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The Mind Blowing Amount Of Black Holes In The Universe
By GEORGINA TORBET
Black holes, the densest objects in the universe, are quite difficult to spot as they absorb everything that’s in close proximity, including light. However, a group of researchers from Italy and the UK used a simulation called SEVN, or Stellar EVolution N-body code, to work out the amount of mass "hidden" in black holes and estimated the number of existing black holes in the universe.
The research, which took a variety of experts in different fields working together, suggested that black holes could be responsible for a large chunk of the mass of galaxies, with around 1% of the mass of ordinary matter being found in black holes. That would mean the universe would host an enormous number of black holes — around 40 billion billion, or 40 followed by 18 zeroes in total.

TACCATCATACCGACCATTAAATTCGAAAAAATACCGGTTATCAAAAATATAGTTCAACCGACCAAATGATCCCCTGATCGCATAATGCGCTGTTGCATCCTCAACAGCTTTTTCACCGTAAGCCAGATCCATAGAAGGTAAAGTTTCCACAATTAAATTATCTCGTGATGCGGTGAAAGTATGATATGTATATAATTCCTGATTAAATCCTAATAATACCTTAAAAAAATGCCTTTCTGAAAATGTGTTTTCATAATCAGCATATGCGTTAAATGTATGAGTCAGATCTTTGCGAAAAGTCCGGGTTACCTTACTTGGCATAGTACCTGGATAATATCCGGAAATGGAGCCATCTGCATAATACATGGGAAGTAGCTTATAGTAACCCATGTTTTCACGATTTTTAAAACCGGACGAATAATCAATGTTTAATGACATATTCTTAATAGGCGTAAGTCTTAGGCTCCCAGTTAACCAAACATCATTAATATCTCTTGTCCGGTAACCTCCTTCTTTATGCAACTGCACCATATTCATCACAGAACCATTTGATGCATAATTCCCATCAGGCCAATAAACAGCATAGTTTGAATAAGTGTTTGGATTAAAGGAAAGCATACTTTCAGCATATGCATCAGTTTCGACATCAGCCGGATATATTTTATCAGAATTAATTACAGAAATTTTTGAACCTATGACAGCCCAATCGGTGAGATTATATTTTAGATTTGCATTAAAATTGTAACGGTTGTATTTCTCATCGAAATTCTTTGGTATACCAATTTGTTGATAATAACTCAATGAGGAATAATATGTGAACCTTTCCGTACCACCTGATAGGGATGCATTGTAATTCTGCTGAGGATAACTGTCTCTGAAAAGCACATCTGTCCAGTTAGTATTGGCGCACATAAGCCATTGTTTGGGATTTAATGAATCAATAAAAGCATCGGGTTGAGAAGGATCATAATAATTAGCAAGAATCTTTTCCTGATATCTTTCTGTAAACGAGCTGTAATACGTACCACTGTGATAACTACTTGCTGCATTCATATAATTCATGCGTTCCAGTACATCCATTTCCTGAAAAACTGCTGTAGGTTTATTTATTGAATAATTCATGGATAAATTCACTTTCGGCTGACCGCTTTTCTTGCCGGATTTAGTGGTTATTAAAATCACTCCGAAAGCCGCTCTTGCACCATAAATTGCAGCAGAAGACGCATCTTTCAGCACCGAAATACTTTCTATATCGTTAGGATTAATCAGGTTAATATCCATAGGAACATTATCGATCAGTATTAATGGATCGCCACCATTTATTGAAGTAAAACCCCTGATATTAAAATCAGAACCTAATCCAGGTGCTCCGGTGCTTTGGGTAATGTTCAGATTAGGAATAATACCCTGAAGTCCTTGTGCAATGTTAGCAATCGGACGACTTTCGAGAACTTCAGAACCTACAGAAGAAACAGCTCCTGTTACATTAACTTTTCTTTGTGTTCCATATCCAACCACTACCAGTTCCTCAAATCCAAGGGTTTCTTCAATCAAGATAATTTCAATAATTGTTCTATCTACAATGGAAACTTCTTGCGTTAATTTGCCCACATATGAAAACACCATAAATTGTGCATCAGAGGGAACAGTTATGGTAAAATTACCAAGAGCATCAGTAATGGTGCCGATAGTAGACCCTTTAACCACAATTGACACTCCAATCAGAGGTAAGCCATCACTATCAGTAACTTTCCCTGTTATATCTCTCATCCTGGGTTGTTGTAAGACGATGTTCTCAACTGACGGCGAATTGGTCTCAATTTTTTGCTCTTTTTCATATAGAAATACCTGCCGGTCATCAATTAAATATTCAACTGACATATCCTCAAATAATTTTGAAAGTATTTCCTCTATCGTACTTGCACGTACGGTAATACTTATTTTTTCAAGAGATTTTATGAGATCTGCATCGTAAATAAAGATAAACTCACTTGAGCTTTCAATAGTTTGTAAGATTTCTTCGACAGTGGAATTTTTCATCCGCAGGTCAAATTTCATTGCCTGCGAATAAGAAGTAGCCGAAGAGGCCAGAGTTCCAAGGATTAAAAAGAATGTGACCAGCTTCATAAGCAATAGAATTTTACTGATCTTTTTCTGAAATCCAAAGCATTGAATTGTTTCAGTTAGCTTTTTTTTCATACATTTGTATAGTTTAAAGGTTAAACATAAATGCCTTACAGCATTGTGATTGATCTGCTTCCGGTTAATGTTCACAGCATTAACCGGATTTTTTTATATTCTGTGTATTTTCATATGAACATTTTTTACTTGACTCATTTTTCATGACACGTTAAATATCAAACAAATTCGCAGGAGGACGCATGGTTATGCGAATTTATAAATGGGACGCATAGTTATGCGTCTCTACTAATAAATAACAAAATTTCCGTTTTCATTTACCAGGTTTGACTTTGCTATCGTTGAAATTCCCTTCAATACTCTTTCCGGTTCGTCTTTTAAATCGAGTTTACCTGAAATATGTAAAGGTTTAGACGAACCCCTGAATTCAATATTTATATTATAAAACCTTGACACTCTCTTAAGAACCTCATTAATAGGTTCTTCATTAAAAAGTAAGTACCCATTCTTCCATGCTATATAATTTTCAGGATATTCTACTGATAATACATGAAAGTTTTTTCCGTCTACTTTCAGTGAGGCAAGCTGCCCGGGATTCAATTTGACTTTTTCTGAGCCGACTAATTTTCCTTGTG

It may be that black holes make up a significant chunk of the mass of the universe, along with stars and the dust and gas that is common both within galaxies and between them. That's because ordinary matter, or baryonic matter, is itself just a small part of the total mass of the universe.
Everything we see around us, including every object and every particle, makes up less than 5% of the total of everything that exists in the universe. The rest of the mass is made up of dark matter — a theoretical particle that makes up around 27% of the universe — and dark energy, a theoretical form of energy that scientists think must exist due to the way the universe expands.